Dems Finding It Hard To Wage Two Wars… In Iraq & On Bush
It’s pretty obvious by now which enemy the democrats and their media are focusing on… and it’s not in Iraq.
Charles Krauthammer today quotes the directionless Speaker of the House earlier this month:
“Our bill calls for the redeployment of U.S. troops out of Iraq so that we can focus more fully on the real war on terror, which is in Afghanistan.”
— House Speaker Nancy Pelosi, March 8
The Senate and the House have both passed bills for ending the Iraq war, or at least liquidating the American involvement in it. The resolutions, approved by the barest majorities, were underpinned by one unmistakable theme: wrong war, wrong place, distracting us from the real war that is elsewhere.
Where? In Afghanistan. The emphasis on Afghanistan echoed across the Democratic side of the aisle in Congress from Rep. Sheila Jackson-Lee to former admiral and Rep. Joe Sestak. It is a staple of the three leading Democratic candidates for the presidency, Hillary Clinton, Barack Obama and John Edwards. It is the refrain of their last presidential candidate, John Kerry, and of their current party leader, Howard Dean, who complains that “we don’t have enough troops in Afghanistan. That’s where the real war on terror is.”
Of all the arguments for pulling out of Iraq, the greater importance of Afghanistan is the least serious.
And not just because this argument assumes that the world’s one superpower, which spends more on defense every year than the rest of the world combined, does not have the capacity to fight an insurgency in Iraq as well as in Afghanistan. But because it assumes that Afghanistan is strategically more important than Iraq.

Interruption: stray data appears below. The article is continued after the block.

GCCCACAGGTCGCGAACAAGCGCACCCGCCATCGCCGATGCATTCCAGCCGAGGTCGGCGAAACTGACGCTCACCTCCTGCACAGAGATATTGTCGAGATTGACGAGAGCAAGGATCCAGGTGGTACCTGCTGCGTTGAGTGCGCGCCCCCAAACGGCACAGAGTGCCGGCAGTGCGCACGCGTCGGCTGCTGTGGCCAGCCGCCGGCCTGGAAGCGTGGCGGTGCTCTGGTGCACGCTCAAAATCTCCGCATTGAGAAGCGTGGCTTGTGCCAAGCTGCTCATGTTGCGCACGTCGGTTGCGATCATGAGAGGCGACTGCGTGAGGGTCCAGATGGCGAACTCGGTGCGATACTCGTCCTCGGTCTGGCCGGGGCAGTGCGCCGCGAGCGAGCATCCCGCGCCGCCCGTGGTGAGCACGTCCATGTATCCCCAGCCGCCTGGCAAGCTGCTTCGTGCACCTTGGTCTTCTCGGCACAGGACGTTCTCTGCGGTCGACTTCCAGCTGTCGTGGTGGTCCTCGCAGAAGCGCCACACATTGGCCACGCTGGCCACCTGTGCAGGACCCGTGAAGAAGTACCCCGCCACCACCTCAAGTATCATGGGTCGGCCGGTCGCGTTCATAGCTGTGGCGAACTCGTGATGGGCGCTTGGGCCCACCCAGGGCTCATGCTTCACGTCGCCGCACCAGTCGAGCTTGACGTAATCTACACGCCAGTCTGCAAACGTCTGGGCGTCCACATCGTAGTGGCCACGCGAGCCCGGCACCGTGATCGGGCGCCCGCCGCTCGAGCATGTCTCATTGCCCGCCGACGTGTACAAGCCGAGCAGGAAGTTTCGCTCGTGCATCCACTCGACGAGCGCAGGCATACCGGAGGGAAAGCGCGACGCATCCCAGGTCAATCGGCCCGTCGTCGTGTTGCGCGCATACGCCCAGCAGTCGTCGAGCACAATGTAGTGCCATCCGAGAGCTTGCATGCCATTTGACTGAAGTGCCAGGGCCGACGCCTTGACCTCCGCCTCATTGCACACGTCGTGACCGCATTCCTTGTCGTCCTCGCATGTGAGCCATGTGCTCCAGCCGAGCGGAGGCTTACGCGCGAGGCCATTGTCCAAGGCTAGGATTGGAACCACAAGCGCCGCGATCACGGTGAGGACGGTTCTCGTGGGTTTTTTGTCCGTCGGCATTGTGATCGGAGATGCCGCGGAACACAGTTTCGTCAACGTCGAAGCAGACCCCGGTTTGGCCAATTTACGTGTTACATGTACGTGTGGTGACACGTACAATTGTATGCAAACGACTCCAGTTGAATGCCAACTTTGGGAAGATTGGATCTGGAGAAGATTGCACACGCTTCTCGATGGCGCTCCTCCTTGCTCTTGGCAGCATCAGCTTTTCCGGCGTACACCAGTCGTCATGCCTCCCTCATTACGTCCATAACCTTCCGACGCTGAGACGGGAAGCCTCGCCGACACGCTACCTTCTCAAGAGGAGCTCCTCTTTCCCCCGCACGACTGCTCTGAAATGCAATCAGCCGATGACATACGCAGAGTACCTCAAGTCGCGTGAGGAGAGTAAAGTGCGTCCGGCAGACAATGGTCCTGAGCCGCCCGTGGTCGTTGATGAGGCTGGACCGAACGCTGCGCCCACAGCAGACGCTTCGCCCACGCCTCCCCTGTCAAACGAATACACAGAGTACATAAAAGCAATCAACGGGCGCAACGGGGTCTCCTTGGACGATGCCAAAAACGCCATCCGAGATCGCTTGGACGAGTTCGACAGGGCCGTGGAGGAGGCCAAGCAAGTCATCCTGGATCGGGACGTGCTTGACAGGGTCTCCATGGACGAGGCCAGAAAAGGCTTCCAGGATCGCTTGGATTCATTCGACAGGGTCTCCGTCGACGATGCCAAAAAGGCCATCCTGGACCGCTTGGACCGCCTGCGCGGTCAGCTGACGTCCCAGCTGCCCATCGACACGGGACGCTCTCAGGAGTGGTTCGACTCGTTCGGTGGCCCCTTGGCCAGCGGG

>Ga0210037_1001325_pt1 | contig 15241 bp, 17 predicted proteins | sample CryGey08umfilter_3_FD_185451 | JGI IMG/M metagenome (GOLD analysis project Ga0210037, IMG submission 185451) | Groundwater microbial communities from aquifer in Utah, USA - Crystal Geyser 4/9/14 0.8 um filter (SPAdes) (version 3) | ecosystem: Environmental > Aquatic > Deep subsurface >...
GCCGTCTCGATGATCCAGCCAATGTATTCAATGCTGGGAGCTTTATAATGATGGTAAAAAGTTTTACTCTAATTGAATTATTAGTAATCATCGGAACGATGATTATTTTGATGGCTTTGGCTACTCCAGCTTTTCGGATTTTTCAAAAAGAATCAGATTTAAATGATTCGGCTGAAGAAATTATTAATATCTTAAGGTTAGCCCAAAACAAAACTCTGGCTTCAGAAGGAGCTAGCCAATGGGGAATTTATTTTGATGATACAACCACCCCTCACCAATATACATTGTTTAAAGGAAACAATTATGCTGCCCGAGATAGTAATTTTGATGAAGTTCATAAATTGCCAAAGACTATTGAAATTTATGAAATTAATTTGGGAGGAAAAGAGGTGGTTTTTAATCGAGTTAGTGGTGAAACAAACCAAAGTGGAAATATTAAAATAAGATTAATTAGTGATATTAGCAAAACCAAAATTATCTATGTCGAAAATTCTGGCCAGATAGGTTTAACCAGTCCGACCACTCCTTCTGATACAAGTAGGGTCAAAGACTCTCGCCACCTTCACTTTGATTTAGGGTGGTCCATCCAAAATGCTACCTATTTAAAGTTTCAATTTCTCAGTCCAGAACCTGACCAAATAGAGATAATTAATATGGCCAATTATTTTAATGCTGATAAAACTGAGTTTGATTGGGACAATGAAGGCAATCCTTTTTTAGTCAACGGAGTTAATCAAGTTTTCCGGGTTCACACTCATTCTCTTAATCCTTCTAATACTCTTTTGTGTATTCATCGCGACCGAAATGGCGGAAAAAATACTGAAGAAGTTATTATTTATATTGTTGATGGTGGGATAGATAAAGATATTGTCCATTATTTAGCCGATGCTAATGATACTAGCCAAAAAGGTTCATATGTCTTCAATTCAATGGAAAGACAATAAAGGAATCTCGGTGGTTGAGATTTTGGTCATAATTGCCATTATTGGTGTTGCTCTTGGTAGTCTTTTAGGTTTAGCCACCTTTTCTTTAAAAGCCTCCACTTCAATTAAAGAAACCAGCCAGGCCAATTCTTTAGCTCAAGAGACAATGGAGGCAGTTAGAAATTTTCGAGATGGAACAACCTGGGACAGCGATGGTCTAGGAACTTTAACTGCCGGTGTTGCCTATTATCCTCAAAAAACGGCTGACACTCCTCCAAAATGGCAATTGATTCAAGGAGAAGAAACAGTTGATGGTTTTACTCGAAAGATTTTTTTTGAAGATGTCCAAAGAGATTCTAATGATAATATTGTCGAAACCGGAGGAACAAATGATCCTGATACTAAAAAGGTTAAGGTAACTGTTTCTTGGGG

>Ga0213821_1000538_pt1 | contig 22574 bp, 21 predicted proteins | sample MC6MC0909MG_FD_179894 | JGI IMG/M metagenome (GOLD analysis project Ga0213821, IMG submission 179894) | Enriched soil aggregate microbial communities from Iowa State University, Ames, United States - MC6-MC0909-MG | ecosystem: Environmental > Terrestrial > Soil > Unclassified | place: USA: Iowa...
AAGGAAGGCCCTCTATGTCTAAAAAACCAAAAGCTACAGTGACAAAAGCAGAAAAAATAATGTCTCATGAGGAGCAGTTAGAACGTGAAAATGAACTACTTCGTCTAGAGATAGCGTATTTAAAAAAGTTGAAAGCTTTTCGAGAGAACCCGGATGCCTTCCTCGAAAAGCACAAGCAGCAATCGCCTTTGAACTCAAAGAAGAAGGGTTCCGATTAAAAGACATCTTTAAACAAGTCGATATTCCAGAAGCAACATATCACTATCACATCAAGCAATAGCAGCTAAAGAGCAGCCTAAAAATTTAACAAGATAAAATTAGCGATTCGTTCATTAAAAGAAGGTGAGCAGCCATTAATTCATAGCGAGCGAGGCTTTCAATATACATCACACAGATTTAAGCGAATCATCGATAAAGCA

Thought experiment: Bring in a completely neutral observer — a Martian — and point out to him that the United States is involved in two hot wars against radical Islamic insurgents. One is in Afghanistan, a geographically marginal backwater with no resources and no industrial or technological infrastructure. The other is in Iraq, one of the three principal Arab states, with untold oil wealth, an educated population, an advanced military and technological infrastructure that, though suffering decay in the later years of Saddam Hussein’s rule, could easily be revived if it falls into the right (i.e., wrong) hands. Add to that the fact that its strategic location would give its rulers inordinate influence over the entire Persian Gulf region, including Saudi Arabia, Kuwait and the Gulf states. Then ask your Martian: Which is the more important battle? He would not even understand why you are asking the question.
Al-Qaeda has provided the answer many times. Osama bin Laden, the one whose presence in Afghanistan (or some cave on the border) presumably makes it the central front in the war on terror, has been explicit that “the most . . . serious issue today for the whole world is this Third World War that is raging in Iraq.” Al-Qaeda’s No. 2, Ayman Zawahiri, has declared that Iraq “is now the place for the greatest battle of Islam in this era.”
And it’s not just what al-Qaeda says, it’s what al-Qaeda does. Where are they funneling the worldwide recruits for jihad? Where do all the deranged suicidists who want to die for Allah gravitate? It’s no longer Afghanistan but Iraq. That’s because they recognize the greater prize.
Sad, but even headlines like this one by Reuters today will be totally ignored by the democrats and their media lackeys:
They’re too busy trying to destoy conservativism and Bush to see that their words are being echoed by the enemies of America.
Related… This may come back to bite them as the polls are starting to show.